Pictured: The galactic wreck that predicts our future… in five billion years

Astronomers have created a ‘galactic train wreck’ atlas image depicting how a variety of galaxies around Earth will collide in five billion years time.
The collision between the Milky Way – Earth’s galaxy – and the Andromeda Galaxy is predicted to take place in between three and five billion years.
The ‘train wreck’ style merger of galaxies, is said by experts to reveal ‘how galaxies form, grow and evolve’.
The atlas of galaxy collision was created using data from NASA’s Spitzer and Galex space telescopes.

Galactic 'smash-up': A montage shows three galaxy collisions in the newly-released 'train wreck' atlas

The Galex (Galaxy Evolution Explorer) telescope observes in ultraviolet light, which captures emission from hot young stars.
Spitzer sees the infrared emission from warm dust heated by those stars, as well as from stellar surfaces.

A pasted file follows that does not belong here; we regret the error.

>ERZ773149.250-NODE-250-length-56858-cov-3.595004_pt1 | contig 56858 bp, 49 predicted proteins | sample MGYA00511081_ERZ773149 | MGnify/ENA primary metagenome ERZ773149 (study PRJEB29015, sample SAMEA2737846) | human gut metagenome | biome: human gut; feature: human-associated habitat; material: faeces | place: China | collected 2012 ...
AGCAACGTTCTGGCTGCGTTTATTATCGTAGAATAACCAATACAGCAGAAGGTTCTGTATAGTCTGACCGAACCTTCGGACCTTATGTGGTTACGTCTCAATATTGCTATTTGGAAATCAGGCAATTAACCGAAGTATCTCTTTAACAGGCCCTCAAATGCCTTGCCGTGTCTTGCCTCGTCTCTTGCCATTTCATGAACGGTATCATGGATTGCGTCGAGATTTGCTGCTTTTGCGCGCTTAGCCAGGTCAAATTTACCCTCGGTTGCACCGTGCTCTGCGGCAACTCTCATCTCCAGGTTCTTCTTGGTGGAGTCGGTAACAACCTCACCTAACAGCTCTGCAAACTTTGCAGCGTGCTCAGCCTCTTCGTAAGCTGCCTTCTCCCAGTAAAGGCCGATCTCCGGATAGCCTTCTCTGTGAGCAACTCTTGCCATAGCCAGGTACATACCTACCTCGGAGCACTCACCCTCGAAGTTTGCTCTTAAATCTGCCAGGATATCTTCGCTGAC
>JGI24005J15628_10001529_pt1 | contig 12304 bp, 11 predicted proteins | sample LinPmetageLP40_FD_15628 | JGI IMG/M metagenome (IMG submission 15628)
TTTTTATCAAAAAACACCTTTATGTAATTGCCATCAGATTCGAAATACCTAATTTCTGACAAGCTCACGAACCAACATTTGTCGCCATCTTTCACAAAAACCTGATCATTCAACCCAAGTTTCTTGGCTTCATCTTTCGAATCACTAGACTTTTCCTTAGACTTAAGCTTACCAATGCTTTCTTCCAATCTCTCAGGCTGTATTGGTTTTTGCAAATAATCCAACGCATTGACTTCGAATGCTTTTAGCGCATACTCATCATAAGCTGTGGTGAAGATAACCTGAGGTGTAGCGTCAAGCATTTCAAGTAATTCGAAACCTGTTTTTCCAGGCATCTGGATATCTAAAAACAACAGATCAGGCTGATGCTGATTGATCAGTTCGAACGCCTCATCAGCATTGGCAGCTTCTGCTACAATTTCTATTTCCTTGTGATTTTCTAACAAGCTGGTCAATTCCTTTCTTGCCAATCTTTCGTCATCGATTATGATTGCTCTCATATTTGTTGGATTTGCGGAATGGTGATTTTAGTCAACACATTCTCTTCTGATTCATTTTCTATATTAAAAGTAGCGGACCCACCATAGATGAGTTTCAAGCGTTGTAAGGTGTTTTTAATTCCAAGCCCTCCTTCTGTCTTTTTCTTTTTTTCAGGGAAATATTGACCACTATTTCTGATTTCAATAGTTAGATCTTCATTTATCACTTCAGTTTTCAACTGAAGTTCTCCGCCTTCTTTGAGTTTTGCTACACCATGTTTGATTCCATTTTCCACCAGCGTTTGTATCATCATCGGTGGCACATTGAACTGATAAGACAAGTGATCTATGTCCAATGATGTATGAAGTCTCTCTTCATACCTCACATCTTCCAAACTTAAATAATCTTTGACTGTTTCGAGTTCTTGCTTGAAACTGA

Some galaxies, such as the NGC 935 and the IC 1801, have already begun their galactic ‘smash-up’.
But the collision between Earth’s Milky Way and the Andromeda Galaxy is not expected to take place for several billion years.
The collision is likely to trigger the birth of stars from smashed together clouds of cosmic gas and dust.
Lauranne Lanz of the Harvard Smithsonian Center for Astrophysics, said: ‘This atlas is the first step in reading the story of how galaxies form, grow, and evolve.

Captured: The telescope atlas also depicted the NGC 935 and the IC 1801 galaxy collision

‘We’re working with the theorists to give our understanding a reality check.
‘Our understanding will really be tested in five billion years when the Milky Way experiences its own collision.’
The combined data highlight areas where stars are forming most rapidly, and together permit a more complete census of the new stars.
In general, galaxy collisions trigger star formation, though some mergers trigger few stars than others.
Lanz and her colleagues want to figure out what differences in physical processes cause these varying outcomes, which will help guide computer simulations of these smashups.

Collision: Infrared emission dust from the M51 galaxy and ultraviolet emission was captured using the telescopes